What Do Animals See? Intentionality, Objects and Kantian Nonconceptualism

Research output: Chapter in Book/Report/Conference proceedingChapterpeer-review

163 Downloads (Pure)


This chapter addresses three questions concerning Kant’s views on non-rational animals: do they intuit spatio-temporal particulars, do they perceive objects, and do they have intentional states? The aim here is to explore the relationship between these questions and to clarify certain pervasive ambiguities in how they have been understood. The chapter first disambiguates various non-equivalent notions of objecthood and intentionality: It then looks closely at several models of objectivity present in Kant’s work, and at recent discussions of representational and relational theories of intentionality. Ultimately it is argued that, given the relevant disambiguations, the answers to all three questions will likely be positive. These results both support what has become known as the nonconceptualist reading of Kant, and make clearer the price that the conceptualist must pay to sustain his or her position.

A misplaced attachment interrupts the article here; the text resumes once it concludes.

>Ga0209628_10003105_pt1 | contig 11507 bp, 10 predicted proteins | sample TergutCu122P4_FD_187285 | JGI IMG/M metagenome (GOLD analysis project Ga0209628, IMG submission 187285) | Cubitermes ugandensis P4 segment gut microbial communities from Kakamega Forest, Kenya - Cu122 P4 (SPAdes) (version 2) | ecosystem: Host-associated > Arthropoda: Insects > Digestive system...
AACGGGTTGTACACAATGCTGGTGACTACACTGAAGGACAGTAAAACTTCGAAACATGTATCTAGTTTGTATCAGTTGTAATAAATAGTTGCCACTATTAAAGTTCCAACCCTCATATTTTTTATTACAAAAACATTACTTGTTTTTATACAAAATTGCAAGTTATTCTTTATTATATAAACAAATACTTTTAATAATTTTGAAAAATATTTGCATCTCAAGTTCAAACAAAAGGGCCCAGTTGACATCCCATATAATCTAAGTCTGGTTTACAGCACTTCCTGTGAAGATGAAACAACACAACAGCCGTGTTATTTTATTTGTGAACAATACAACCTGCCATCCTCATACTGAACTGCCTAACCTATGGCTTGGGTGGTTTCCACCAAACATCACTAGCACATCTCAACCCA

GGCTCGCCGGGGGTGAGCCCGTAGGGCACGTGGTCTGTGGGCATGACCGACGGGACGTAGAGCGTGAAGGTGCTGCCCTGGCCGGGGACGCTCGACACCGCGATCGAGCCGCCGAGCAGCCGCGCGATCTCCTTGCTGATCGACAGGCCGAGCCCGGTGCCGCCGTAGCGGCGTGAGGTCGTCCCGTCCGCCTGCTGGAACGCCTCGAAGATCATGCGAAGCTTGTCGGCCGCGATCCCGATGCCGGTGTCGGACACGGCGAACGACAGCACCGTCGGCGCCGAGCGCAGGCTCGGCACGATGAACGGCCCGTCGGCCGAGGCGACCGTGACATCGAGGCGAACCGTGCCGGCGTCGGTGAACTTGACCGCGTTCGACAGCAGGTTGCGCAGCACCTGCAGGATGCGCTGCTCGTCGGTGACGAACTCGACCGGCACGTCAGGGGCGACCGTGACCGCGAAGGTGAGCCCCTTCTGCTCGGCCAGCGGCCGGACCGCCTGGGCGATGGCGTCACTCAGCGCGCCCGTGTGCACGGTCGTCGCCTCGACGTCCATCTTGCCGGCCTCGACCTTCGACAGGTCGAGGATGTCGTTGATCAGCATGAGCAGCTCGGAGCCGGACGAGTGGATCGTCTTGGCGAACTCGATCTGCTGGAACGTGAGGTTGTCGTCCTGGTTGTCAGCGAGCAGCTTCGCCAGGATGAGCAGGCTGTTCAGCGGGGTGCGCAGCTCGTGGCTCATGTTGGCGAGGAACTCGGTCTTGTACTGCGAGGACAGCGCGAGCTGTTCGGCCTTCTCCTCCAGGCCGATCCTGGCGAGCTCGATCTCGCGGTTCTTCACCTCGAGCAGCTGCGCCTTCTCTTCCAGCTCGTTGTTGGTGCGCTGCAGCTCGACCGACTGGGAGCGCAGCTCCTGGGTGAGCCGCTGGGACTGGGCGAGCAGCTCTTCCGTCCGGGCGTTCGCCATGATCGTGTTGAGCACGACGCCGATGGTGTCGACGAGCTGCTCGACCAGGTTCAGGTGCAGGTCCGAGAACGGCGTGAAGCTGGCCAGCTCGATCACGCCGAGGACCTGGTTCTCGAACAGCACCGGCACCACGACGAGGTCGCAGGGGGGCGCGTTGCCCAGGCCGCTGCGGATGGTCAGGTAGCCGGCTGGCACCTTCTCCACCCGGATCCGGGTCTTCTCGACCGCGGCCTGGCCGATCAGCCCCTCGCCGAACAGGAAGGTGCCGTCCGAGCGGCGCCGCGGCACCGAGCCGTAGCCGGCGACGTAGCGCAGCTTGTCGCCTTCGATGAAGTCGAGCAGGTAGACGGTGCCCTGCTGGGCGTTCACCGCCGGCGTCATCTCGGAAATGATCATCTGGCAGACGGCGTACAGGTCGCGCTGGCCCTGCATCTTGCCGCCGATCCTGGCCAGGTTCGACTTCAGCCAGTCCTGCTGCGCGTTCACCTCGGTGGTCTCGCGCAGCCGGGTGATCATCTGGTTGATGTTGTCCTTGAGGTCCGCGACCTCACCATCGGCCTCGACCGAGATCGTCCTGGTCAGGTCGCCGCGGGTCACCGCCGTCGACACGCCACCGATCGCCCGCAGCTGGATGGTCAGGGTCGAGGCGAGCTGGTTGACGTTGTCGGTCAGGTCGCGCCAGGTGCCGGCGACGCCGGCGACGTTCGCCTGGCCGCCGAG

Original languageEnglish
Title of host publicationKant and Animals
EditorsJohn J. Callanan, Lucy Allais
PublisherOxford Univerity Press; Oxford
ISBN (Print)9780198859918
Publication statusPublished - 2020


  • Kant
  • Intentionality
  • Animals
  • Philosophy
  • Philosophy of Mind
  • Philosophy of Perception
  • Objectivity


Dive into the research topics of 'What Do Animals See? Intentionality, Objects and Kantian Nonconceptualism'. Together they form a unique fingerprint.

Cite this